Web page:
Over the last 10 years the advancements in facial rejuvenation have been impressive. For a number of years, skin resurfacing with lasers and peels were the number one choice when it came to facial rejuvenation. Nowadays the options extend from muscle relaxation via neurotoxins such as Botox to surgeons adding volume to refresh the face. In addition to wrinkling and gravity, volume loss to the face has become increasingly recognised as an important component of the ageing process. And this facial volume can now be restored with either office-based fillers or facial fat grafting. 

One option for facial volume restoration is performed in an office setting for ease and convenience using off-the-shelf materials such as hyaluronic acid as a direct filler. Hyaluronic acid is preferred for injections around the eyes to smooth the eyelid cheek junction and the lips. No lumps or bumps should occur with appropriate application and, because it is the consistency of caulking material, it can provide shape.  

Another option is a polymer of lactic acid (Sculptra), which acts as an inflammatory material that induces collagen synthesis to create a guided tissue volume additive over time. While these procedures are easy and safe, it takes experienced hands, eyes and judgement to achieve the best outcomes. 

Fat grafting is another source of filler material to restore volume to the face, with the fat being harvested from the patient’s abdomen or the thighs. This technique causes some pressure sensation compared with the small, sharp needle used to inject off-the-shelf fillers. The advantage of fat is that it is cheaper to obtain than manufactured materials and, in most cases, there is a relatively unlimited supply.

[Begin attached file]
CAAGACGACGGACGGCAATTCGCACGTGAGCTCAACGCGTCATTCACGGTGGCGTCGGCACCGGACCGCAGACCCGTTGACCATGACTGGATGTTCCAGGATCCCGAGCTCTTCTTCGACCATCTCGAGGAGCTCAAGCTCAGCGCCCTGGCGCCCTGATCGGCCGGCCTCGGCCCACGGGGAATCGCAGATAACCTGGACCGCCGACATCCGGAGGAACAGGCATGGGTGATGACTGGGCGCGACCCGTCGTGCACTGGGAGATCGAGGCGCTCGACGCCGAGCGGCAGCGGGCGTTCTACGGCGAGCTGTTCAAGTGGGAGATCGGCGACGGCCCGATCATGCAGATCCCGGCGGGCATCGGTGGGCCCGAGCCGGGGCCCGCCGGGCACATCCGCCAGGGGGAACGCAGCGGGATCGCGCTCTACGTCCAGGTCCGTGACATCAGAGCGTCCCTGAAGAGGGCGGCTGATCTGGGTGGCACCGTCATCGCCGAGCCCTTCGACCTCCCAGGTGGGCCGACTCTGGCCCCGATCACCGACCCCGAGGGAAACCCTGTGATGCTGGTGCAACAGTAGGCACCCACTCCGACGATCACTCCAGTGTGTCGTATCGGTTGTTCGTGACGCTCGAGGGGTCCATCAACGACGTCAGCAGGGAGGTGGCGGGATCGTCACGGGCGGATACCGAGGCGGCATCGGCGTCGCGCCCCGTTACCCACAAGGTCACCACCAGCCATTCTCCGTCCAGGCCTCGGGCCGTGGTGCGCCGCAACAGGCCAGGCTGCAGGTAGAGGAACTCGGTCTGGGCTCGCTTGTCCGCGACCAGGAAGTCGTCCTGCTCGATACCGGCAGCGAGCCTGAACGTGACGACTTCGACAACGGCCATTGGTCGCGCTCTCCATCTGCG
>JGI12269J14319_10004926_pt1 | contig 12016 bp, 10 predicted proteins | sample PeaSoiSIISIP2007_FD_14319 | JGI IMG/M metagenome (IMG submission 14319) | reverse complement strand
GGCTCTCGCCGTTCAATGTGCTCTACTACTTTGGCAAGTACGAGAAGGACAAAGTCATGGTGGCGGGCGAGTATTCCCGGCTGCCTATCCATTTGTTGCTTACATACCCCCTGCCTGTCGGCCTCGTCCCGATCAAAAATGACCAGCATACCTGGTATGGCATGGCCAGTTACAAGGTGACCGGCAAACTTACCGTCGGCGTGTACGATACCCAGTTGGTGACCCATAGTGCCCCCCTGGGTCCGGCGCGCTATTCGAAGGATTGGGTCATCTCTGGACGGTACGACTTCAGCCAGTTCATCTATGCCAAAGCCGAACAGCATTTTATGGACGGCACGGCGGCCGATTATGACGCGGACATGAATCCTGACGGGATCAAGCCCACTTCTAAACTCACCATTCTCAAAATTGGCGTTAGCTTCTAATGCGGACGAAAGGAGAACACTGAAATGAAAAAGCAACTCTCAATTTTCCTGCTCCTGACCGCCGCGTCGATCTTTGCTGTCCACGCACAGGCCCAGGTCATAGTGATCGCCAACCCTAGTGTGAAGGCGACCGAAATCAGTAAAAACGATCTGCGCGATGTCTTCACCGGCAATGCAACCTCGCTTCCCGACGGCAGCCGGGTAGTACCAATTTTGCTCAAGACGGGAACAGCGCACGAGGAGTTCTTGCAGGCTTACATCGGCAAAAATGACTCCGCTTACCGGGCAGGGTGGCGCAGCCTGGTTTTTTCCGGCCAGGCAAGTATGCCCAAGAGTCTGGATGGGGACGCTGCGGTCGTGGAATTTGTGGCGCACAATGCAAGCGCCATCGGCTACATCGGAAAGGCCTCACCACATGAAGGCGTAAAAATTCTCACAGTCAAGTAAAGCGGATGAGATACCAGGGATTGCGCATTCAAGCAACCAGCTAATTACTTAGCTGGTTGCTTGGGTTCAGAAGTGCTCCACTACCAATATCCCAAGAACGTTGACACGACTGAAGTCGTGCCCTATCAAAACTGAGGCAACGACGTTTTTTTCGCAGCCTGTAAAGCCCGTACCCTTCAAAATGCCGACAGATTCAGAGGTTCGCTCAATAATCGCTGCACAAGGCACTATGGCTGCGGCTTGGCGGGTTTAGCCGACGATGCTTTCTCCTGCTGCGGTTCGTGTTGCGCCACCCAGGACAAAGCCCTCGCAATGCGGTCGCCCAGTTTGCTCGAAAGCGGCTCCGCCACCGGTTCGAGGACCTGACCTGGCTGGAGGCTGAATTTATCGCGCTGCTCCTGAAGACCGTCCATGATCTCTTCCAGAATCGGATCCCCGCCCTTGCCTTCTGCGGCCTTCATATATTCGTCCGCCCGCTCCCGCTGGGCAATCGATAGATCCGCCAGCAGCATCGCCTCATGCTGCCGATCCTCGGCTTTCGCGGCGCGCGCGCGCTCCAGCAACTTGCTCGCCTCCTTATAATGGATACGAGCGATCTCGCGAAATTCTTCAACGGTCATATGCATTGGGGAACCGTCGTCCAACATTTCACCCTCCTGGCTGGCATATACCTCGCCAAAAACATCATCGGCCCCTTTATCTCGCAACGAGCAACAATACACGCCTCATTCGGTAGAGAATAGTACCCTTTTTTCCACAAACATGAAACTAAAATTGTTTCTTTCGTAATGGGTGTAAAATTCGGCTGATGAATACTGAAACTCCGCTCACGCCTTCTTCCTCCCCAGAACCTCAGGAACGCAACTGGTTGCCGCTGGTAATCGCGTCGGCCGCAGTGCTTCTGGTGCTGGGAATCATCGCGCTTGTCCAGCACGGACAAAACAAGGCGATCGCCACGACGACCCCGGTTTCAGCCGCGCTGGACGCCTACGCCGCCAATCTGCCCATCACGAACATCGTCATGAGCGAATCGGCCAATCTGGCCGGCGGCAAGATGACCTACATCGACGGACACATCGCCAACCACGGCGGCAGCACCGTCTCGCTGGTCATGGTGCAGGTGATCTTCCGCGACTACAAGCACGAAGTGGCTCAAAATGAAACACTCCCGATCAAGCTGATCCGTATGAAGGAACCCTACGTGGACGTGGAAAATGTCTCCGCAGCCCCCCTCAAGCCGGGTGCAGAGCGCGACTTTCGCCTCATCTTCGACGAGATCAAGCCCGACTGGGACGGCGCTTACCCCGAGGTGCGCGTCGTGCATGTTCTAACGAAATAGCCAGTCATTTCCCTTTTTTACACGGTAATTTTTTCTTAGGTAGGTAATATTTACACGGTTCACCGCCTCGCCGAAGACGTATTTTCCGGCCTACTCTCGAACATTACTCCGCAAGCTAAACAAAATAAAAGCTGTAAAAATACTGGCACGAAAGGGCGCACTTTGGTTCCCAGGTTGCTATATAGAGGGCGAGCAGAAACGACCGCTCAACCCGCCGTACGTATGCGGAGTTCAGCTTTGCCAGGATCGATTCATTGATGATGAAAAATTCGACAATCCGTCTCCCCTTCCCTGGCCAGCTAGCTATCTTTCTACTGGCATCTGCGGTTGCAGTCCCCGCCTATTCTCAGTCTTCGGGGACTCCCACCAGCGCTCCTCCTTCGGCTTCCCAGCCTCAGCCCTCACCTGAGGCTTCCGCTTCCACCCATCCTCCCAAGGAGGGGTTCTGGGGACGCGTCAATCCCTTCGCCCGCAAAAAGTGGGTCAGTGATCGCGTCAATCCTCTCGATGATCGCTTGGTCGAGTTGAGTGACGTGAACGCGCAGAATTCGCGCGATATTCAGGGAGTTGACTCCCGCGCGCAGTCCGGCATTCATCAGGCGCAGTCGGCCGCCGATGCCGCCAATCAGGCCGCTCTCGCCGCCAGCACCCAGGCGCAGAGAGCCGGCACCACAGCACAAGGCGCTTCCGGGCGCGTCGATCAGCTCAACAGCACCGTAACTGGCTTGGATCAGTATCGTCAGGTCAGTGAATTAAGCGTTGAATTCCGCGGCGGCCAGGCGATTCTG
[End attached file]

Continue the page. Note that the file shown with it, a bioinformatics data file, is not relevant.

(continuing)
Using a gentle hand-harvesting method, purification process and microdroplet injection technique, fat grafting has been shown to improve durability compared with older techniques that could compromise transplanted fat longevity. Fat is soft and does not exert force on the skin in the same way as fillers and grafted fat has a much higher blood supply so that survival is improved and the results are smoother. 

Elise Bevan, a solicitor in the clinical negligence team at Penningtons Manches, said: “Every industry conference has a significant discussion about the techniques and the science behind the results, with just about every region of the body applicable to its uses, including face, breast, hand, buttock and other contour deformities. For the early stages of facial rejuvenation, much of the volume restoration is performed with off-the-shelf filler agents but fat grafting also appeals to many prospective patients as it is minimally invasive and does not require any traditional facial incisions. It would seem that fat grafting has assumed a more prominent role in surgeon’s ability to combat the signs of ageing. So when do you use fat vs fillers? It depends. It’s a case-by-case decision to determine the best for each patient.”